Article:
• Interest rates this high sound usurious, perhaps, but borrowers report that local moneylenders, who charge much more, will only lend them much smaller amounts of money. 
  • If it were forced to charge much less, SEF would have to rely on donors to a greater extent, and it is far from clear whether donors would be willing to support SEF’s operation indefinitely.
   ( ... ... )

   The financial diaries provide new evidence on the prices paid by poor households, and the ways that households make choices about them.
  • In general, we find that households are willing to pay prices that are high when compared to those routinely paid by the better off.
  • ( ... ... )
   Part of the answer lies in the differences in the way that loans and savings are structured for the poor compared to the wealthy. ( ... ... )
  • As a result, some of our findings will sound surprising. For example, there are good reasons why poor people pay to save, even though richer households typically expect banks to pay them interest on deposits.
  • We also find moneylenders demanding high interest rates but then settling, ultimately, for a different price, often lower but sometimes higher than their stated rate.
  • Moreover, chapter 2 showed that households are as likely to pay no interest at all for loans (usually offered by relatives and neighbors) as they are to pay annualized interest rates equivalent to 100 percent and more to the local loan shark.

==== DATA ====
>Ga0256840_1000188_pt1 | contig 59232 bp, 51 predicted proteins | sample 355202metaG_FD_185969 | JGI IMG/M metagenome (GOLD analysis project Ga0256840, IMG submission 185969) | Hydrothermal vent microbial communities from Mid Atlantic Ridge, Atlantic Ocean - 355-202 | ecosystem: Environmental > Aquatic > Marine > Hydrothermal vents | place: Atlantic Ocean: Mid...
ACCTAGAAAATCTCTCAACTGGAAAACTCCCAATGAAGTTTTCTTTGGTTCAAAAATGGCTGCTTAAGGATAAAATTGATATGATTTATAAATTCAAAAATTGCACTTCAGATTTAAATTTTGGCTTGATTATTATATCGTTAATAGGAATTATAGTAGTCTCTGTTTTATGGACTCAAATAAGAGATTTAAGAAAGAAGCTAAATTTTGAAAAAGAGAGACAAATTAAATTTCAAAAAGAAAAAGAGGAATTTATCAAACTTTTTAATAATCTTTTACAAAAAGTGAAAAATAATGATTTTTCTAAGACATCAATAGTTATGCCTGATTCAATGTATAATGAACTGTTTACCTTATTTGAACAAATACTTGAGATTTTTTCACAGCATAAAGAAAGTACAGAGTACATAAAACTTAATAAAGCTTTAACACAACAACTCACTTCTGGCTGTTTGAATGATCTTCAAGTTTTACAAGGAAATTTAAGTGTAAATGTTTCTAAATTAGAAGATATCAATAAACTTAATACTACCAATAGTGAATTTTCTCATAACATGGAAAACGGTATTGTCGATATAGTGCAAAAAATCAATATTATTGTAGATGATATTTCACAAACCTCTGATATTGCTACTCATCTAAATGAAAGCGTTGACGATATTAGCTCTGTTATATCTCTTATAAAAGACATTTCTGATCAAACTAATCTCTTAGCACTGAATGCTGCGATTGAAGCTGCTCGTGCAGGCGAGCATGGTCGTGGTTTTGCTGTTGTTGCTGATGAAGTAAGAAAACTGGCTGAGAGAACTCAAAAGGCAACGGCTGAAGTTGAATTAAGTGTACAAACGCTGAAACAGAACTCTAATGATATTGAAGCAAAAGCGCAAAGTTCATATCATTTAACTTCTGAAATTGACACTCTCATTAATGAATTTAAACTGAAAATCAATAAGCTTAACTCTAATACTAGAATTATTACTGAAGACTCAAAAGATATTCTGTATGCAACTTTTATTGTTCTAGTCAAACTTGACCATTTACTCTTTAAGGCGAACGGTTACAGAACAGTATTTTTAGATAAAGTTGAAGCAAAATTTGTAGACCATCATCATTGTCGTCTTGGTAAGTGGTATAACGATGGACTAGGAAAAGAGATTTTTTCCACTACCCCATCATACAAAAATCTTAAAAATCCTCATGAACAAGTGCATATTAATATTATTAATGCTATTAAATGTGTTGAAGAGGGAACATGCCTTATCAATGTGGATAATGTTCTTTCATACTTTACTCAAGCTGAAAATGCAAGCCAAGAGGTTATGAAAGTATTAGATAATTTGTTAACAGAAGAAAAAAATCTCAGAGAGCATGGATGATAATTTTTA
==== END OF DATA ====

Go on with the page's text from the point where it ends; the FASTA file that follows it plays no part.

• Nothing about this or other research suggests that poor households are insensitive to price, but then nothing suggests that price is the overriding concern when they seek financial services.[n.4]
   ( ... ... ) On balance, our findings tend to support the view that legislation restricting interest rates would be counterproductive for pro-poor providers. Price caps would undermine the work of institutions like SEF that fill gaps and open opportunities for households with limited financial options.

Pricing’s Complex Origins  (p. 156/165)

   ( ... ... )

   The cost of financial services is important for the poor, too, but it is more difficult to understand how these services are priced. Modern rich-country providers have made huge strides in reducing “transaction costs”─the costs of using an instrument other than the financial cost of the funds used. But transaction costs for poor people usually
remain high.
  • They may include the time taken to stand in a long queue, the emotional cost of having to deal with unhelpful, stone-faced tellers, the cost of the bus ride to reach the bank, or the sheer number of lenders who must be persuaded to part with their money before a usefully large sum can be amassed.
  • In the case of some informal transactions, there may be obligations to the lender other than repaying the loan along with interest─to work for some days at a low wage, for example.
  • Price, then, can only take the limelight when multiple other conditions are met, not just large numbers of suppliers in competition, but an operating environment that assumes basic infrastructure, public goods, and a market in which customers “shop” equally.